- Stanley Steamer
- December 10, 1954
- 6' 4"
- 210 lbs
- Major League Debut:
- 4-16-1977 with BOS
Robert William "Bob" Stanley (born November 10, 1954 in Portland, Maine) is a former Major League Baseball right-handed relief pitcher who played with the Boston Red Sox.
Over his 13-year career, Stanley played only for the Red Sox from 1977-89. Bob was a first-round pick of the Boston Red Sox in 1974.
A sinker ball specialist, Stanley was the club all-time saves leader with 132 until Jonathan Papelbon passed him on July 1, 2009, but to most Red Sox fans, he is simply known as "The Steamer". He is also the all-time leader in appearances with 637 and is a member of the Red Sox Hall of Fame since 2000. His best season came in 1983 when he led the Sox with 33 saves and posted a 2.45 ERA.
Stanley was a key member of the 1986 Red Sox team that came within one strike of winning the World Series but ultimately fell to the Mets in seven games. In the tenth inning of Game Six, Stanley's 2-2 wild pitch to Mookie Wilson allowed the Mets to tie the score.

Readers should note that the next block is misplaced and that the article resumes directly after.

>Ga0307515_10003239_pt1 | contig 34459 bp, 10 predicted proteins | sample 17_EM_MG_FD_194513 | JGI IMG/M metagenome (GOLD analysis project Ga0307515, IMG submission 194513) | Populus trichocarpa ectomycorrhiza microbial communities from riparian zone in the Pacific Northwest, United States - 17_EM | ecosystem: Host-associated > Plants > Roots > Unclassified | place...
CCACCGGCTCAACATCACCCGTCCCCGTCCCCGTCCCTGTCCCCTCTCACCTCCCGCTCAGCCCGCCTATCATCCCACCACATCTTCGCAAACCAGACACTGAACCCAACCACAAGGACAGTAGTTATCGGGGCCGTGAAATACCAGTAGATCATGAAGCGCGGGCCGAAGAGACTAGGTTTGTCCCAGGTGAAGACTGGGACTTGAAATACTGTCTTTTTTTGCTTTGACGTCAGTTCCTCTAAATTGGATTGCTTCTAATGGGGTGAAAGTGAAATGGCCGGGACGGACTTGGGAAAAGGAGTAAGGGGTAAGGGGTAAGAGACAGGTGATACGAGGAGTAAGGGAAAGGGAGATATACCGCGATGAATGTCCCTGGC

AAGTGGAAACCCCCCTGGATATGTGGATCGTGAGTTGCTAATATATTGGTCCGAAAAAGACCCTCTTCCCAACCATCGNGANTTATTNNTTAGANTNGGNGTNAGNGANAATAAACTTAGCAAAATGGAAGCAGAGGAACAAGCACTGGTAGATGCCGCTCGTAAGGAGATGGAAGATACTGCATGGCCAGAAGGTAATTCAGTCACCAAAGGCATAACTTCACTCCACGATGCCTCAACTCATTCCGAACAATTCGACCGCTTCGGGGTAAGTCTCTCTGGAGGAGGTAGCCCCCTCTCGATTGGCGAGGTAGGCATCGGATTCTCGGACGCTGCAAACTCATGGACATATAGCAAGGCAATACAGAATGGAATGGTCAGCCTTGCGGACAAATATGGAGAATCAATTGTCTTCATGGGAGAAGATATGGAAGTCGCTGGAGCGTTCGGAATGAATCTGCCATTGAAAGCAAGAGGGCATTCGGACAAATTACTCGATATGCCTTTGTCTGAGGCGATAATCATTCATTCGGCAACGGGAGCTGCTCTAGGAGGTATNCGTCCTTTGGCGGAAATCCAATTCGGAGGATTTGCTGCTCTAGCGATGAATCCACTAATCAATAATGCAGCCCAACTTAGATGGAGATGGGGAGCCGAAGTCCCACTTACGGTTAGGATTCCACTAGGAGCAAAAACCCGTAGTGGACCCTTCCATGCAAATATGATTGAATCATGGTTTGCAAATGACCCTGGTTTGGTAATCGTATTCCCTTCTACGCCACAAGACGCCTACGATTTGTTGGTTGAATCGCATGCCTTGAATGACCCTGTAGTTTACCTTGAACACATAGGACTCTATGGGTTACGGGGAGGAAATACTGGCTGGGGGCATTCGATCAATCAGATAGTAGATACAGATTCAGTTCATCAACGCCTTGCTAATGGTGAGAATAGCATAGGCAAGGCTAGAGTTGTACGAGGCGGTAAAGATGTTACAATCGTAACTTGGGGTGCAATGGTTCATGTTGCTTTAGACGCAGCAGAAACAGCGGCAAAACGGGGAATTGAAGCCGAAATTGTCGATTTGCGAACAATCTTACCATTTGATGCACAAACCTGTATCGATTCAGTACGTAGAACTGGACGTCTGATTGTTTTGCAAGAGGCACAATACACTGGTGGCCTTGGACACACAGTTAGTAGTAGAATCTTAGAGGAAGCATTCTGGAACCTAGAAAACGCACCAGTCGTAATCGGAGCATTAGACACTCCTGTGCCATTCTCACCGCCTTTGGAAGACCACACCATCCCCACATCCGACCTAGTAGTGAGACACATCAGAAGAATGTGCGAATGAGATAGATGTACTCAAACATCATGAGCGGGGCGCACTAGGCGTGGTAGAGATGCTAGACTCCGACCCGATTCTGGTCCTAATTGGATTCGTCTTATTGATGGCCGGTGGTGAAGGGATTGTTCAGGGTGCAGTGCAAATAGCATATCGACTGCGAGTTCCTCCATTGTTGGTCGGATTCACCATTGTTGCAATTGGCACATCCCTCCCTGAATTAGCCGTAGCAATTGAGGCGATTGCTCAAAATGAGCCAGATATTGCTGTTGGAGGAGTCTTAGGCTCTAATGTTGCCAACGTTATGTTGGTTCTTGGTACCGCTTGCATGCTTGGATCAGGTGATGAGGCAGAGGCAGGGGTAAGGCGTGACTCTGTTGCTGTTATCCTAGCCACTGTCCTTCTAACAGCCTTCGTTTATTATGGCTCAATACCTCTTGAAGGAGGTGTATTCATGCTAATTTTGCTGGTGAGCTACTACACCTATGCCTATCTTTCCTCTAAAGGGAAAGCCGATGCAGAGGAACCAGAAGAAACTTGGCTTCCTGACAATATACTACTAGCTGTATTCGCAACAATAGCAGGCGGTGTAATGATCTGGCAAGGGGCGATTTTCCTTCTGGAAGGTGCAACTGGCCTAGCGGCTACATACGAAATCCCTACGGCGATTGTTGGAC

In 1987, working as a starter for the first time since 1979, Stanley was 4-15 with 67 strikeouts and a 5.01 ERA.
On September 25, 1989, Stanley announced his retirement. He compiled a 115-97 career-record with 693 strikeouts, a 3.64 ERA, 21 complete games, seven shutouts, 132 saves, and 1707 innings in 637 games (85 as a starter).
On April 4, 2011 Bob Stanley was named President of the Futures Collegiate Baseball League franchise the Seacoast Mavericks. The Mavs are owned and operated by Bob's good friend, Dave Hoyt who owns and operates USA Training Center In Portsmouth, New Hampshire where Bob gives lessons on a part-time basis.
To this day, Bob Stanley still lives in the New England area, living in the Seacoast region of southern New Hampshire.
Twice All-Star (1979, 1983)
Twice Top 10 Cy Young Award (7th, 1978; 7th, 1982)
3-time led the Major Leagues in relief innings (1981–83)
Set an American League record in relief innings (168.1, 1982)
On January 31, 1962, San Francisco Giants star Willie Mays s ...
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- Bob Stanley